As a freelancer, time management is one of the most important skills that you need to develop. If you aren’t properly managing your time — then you’re not going to earn as much money. Time management tips are great, but without time management tips for freelancers specifically, freelancers may not be as effective.
Are you spending an hour or two of social media every morning? This may not seem like a biggie — but is this your time-suck? You have to decide this. Could you have been working, networking, or strengthening your skills? Should you have been doing that?
I’ve been freelancing for a decade. Time management was something that I definitely struggled with over the years — and still do occasionally. What I’ve found, however, is that it takes a lot of discipline to effectively manage your time as a freelancer.
These eleven time management tips for freelancers have definitely helped me in the time management area. As a result — I’ve become a more productive and successful freelancer.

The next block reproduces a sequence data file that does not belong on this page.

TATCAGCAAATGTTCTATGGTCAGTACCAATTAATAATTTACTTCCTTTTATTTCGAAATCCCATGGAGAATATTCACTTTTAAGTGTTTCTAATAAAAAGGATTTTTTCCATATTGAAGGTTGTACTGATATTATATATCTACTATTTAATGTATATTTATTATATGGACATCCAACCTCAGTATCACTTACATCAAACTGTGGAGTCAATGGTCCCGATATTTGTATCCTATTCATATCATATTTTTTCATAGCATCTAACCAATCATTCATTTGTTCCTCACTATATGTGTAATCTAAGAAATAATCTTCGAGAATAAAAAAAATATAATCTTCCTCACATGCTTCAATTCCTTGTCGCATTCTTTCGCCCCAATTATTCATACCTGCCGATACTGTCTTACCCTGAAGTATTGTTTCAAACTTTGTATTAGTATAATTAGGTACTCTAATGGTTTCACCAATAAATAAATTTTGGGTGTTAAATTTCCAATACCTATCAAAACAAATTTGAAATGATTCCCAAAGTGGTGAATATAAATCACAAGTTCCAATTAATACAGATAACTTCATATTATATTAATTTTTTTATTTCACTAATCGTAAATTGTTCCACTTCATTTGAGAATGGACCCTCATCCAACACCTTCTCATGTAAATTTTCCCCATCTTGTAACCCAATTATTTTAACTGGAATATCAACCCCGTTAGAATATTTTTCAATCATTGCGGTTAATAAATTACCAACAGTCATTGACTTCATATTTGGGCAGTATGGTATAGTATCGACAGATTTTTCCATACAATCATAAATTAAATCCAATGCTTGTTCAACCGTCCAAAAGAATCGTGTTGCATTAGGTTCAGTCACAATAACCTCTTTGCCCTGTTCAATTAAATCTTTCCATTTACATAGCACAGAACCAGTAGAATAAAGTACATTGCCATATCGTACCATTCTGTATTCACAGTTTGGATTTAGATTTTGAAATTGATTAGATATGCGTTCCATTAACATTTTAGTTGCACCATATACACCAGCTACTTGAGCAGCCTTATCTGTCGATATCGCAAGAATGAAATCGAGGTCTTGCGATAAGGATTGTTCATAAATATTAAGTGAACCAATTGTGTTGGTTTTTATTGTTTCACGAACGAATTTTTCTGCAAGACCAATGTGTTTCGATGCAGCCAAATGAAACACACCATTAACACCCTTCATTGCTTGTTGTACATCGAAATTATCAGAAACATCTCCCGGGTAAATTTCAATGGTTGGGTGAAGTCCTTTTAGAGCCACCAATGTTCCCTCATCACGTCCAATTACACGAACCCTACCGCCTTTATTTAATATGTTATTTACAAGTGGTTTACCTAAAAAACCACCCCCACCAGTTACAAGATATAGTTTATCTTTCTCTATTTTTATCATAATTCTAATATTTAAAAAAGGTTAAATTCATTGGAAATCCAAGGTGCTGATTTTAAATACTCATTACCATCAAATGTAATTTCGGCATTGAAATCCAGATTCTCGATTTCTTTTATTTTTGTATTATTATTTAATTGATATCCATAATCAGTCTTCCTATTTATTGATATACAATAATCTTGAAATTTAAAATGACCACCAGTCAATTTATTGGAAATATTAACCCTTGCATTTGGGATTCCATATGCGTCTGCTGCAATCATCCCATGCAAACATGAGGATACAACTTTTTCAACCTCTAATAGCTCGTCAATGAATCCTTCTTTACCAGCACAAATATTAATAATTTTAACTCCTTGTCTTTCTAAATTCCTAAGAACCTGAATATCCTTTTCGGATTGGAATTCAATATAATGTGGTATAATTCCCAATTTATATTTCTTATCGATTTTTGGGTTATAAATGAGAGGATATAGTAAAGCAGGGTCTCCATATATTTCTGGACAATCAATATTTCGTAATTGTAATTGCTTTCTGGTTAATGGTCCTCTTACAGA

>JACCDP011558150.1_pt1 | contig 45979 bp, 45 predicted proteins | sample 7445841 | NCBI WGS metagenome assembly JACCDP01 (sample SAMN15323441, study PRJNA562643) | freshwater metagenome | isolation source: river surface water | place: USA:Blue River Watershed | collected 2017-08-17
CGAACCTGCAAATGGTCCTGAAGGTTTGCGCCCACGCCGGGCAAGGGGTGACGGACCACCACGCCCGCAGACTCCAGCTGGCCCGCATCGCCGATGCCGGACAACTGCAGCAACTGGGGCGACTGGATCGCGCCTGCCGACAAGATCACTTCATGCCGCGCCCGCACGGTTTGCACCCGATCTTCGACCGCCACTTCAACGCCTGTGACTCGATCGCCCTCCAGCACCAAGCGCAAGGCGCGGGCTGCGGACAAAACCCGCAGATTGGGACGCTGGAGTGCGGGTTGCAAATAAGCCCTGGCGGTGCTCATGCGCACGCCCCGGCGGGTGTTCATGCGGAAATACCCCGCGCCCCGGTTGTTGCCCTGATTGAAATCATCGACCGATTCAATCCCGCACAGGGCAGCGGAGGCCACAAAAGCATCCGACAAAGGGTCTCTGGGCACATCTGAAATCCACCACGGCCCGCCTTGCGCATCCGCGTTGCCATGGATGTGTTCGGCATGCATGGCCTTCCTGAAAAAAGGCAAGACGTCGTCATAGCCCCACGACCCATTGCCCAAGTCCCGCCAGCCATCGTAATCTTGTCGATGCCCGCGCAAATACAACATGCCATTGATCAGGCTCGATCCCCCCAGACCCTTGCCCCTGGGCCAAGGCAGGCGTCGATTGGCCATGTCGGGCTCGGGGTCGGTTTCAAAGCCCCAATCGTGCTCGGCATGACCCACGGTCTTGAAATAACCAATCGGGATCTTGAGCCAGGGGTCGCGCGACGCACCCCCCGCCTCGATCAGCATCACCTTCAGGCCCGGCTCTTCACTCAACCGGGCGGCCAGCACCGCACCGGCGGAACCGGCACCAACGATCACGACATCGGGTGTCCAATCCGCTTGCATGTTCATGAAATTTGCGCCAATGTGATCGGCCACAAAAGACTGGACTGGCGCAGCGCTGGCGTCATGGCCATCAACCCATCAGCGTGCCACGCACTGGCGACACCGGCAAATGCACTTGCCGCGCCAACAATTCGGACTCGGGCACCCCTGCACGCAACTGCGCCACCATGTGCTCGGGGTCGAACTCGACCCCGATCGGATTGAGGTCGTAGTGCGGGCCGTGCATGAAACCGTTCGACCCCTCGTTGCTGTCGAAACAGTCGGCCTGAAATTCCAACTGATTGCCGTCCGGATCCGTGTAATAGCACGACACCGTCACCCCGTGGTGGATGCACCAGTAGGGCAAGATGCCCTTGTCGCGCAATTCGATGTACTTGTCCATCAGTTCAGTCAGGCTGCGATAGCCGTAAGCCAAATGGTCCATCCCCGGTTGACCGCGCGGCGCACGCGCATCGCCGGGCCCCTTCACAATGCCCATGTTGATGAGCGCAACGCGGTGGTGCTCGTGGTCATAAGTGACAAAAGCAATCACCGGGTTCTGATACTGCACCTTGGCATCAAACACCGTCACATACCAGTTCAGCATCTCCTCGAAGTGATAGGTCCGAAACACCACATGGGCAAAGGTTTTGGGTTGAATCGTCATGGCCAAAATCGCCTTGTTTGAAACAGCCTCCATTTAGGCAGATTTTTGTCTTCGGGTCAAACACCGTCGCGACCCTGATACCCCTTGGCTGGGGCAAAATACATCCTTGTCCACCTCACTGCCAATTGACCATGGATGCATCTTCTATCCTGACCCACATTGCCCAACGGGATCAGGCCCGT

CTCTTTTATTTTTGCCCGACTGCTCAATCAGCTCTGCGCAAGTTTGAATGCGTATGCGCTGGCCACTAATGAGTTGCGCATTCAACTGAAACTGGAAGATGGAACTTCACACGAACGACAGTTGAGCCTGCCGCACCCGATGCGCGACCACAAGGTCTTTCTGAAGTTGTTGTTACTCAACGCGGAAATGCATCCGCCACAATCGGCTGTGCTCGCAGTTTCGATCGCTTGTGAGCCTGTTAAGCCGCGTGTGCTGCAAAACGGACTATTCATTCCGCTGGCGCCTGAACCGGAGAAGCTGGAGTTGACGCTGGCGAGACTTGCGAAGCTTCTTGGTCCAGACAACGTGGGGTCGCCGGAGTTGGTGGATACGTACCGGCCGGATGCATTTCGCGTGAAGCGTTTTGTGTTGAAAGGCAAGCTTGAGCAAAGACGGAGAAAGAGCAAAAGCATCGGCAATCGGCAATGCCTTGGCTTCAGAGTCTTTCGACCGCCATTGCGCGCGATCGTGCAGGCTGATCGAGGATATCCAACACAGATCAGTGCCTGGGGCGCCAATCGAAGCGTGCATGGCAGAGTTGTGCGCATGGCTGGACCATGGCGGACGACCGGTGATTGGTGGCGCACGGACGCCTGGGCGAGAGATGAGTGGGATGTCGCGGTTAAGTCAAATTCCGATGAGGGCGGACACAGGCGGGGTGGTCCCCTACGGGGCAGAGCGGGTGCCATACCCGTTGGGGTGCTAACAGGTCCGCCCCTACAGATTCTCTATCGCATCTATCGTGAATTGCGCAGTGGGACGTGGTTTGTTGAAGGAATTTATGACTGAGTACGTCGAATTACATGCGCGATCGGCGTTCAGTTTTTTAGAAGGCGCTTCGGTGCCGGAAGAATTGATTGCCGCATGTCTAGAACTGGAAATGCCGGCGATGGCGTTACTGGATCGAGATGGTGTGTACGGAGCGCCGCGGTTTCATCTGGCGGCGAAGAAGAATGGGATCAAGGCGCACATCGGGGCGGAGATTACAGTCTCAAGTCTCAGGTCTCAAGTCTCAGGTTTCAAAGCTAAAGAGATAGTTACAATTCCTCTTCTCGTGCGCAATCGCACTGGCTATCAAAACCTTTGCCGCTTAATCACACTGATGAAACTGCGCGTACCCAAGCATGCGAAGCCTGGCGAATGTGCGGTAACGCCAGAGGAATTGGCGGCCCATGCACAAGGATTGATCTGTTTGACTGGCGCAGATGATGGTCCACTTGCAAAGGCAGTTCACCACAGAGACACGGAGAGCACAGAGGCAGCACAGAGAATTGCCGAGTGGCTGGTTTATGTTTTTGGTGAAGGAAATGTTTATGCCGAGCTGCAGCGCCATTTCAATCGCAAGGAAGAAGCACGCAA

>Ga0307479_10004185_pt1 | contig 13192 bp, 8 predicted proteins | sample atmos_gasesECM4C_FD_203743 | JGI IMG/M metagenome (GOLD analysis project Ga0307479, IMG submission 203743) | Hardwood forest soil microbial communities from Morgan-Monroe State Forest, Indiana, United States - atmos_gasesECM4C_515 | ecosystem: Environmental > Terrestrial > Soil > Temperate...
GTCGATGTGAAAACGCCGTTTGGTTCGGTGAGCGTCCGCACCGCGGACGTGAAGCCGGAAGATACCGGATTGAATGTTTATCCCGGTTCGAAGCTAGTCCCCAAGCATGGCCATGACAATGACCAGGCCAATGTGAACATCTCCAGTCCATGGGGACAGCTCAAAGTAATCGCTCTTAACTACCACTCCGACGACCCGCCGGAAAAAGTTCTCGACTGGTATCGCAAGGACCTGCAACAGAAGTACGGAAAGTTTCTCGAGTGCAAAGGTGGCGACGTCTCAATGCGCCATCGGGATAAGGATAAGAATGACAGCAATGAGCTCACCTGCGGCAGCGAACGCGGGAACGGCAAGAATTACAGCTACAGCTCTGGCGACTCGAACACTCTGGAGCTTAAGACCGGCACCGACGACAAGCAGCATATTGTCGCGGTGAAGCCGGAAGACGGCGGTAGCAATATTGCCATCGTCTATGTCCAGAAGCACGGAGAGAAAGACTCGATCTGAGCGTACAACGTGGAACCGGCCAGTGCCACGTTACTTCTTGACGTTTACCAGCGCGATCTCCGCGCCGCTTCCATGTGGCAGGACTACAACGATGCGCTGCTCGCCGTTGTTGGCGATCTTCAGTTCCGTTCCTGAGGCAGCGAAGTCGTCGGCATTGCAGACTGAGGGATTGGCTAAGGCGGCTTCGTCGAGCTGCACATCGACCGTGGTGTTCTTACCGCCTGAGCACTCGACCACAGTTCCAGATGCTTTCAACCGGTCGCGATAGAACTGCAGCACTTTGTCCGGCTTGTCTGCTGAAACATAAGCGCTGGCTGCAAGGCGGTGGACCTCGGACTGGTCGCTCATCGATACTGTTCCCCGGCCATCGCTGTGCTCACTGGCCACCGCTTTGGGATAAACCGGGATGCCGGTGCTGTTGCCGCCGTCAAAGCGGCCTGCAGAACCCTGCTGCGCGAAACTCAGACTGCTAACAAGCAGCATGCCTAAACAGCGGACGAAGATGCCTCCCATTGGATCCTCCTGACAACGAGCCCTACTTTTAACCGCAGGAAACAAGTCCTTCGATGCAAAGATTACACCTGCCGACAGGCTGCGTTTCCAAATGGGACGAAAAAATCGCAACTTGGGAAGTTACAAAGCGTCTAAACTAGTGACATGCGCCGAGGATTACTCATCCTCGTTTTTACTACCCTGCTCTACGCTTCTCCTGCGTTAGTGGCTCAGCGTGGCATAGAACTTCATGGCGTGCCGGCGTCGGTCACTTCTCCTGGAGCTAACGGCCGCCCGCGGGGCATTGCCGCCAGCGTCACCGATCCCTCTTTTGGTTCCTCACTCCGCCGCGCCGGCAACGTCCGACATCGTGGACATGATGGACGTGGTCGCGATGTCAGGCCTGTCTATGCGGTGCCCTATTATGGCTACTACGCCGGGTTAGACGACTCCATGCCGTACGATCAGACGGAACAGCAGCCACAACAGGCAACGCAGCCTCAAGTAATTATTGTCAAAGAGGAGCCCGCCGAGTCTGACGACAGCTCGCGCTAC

1. Rethink your to-do-lists.
I’m a big fan of to-do-lists. I would say that most productive people are. The thing is, if you aren’t using them correctly — they can become too frustrating and demotivating. If you have a to-do-list containing 30 vague items like “check email,” make phone calls,” and “write blog posts,” you’re not going to be very productive.
Reasonable, specific, and prioritized.
To-do-lists need to be reasonable, specific, and prioritized. Instead of 30 items listed in the way those above str — trim your list to under 10 items. Make them more detailed — and compelling — like: “email Jim,” return Sue’s phone call,” and “write two time management blog posts.”
How will you do your experiment?
You will need to experiment and find an approach that works best for you. Some people love the traditional checklist on paper or bullet journaling. Others rely on apps like Todoist or Trello. Some freelancers prefer adding the to-do-list to their calendar.